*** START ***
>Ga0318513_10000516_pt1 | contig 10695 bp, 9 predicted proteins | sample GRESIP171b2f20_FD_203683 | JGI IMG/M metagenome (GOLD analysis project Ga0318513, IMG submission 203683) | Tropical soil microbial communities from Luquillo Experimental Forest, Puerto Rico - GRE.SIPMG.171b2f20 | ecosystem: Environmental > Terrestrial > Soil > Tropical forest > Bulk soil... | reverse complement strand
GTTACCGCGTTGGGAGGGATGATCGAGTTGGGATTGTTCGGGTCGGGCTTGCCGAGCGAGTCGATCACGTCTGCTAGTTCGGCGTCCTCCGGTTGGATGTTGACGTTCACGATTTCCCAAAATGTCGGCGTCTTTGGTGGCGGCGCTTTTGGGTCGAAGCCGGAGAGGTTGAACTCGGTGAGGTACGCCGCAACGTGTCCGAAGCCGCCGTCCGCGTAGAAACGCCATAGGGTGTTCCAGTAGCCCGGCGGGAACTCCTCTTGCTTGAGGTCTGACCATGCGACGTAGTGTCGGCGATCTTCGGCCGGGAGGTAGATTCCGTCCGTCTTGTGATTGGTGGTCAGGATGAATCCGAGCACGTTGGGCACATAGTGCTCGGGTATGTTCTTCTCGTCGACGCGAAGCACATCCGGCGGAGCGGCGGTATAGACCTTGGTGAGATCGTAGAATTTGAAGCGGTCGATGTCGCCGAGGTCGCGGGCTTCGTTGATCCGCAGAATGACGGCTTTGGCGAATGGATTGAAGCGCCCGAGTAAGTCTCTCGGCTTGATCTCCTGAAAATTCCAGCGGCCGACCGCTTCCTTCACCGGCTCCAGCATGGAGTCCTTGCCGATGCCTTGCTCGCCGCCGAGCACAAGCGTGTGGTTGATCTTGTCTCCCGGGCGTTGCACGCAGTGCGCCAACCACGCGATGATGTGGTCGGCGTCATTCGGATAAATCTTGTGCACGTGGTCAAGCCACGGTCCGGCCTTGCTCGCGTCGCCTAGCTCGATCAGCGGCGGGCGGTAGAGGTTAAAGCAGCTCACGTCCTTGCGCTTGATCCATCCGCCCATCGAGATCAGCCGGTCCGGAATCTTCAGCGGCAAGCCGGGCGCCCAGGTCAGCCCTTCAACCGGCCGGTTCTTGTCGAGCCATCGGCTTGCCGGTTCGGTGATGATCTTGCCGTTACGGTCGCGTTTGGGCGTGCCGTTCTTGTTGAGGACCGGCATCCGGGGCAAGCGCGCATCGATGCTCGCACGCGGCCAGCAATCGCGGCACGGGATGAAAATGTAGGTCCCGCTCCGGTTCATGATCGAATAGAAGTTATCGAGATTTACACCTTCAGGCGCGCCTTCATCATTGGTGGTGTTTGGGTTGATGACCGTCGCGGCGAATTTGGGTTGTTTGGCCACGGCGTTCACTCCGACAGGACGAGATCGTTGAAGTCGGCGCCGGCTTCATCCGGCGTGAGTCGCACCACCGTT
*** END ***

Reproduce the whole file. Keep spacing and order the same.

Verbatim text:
>Ga0318513_10000516_pt1 | contig 10695 bp, 9 predicted proteins | sample GRESIP171b2f20_FD_203683 | JGI IMG/M metagenome (GOLD analysis project Ga0318513, IMG submission 203683) | Tropical soil microbial communities from Luquillo Experimental Forest, Puerto Rico - GRE.SIPMG.171b2f20 | ecosystem: Environmental > Terrestrial > Soil > Tropical forest > Bulk soil... | reverse complement strand
GTTACCGCGTTGGGAGGGATGATCGAGTTGGGATTGTTCGGGTCGGGCTTGCCGAGCGAGTCGATCACGTCTGCTAGTTCGGCGTCCTCCGGTTGGATGTTGACGTTCACGATTTCCCAAAATGTCGGCGTCTTTGGTGGCGGCGCTTTTGGGTCGAAGCCGGAGAGGTTGAACTCGGTGAGGTACGCCGCAACGTGTCCGAAGCCGCCGTCCGCGTAGAAACGCCATAGGGTGTTCCAGTAGCCCGGCGGGAACTCCTCTTGCTTGAGGTCTGACCATGCGACGTAGTGTCGGCGATCTTCGGCCGGGAGGTAGATTCCGTCCGTCTTGTGATTGGTGGTCAGGATGAATCCGAGCACGTTGGGCACATAGTGCTCGGGTATGTTCTTCTCGTCGACGCGAAGCACATCCGGCGGAGCGGCGGTATAGACCTTGGTGAGATCGTAGAATTTGAAGCGGTCGATGTCGCCGAGGTCGCGGGCTTCGTTGATCCGCAGAATGACGGCTTTGGCGAATGGATTGAAGCGCCCGAGTAAGTCTCTCGGCTTGATCTCCTGAAAATTCCAGCGGCCGACCGCTTCCTTCACCGGCTCCAGCATGGAGTCCTTGCCGATGCCTTGCTCGCCGCCGAGCACAAGCGTGTGGTTGATCTTGTCTCCCGGGCGTTGCACGCAGTGCGCCAACCACGCGATGATGTGGTCGGCGTCATTCGGATAAATCTTGTGCACGTGGTCAAGCCACGGTCCGGCCTTGCTCGCGTCGCCTAGCTCGATCAGCGGCGGGCGGTAGAGGTTAAAGCAGCTCACGTCCTTGCGCTTGATCCATCCGCCCATCGAGATCAGCCGGTCCGGAATCTTCAGCGGCAAGCCGGGCGCCCAGGTCAGCCCTTCAACCGGCCGGTTCTTGTCGAGCCATCGGCTTGCCGGTTCGGTGATGATCTTGCCGTTACGGTCGCGTTTGGGCGTGCCGTTCTTGTTGAGGACCGGCATCCGGGGCAAGCGCGCATCGATGCTCGCACGCGGCCAGCAATCGCGGCACGGGATGAAAATGTAGGTCCCGCTCCGGTTCATGATCGAATAGAAGTTATCGAGATTTACACCTTCAGGCGCGCCTTCATCATTGGTGGTGTTTGGGTTGATGACCGTCGCGGCGAATTTGGGTTGTTTGGCCACGGCGTTCACTCCGACAGGACGAGATCGTTGAAGTCGGCGCCGGCTTCATCCGGCGTGAGTCGCACCACCGTT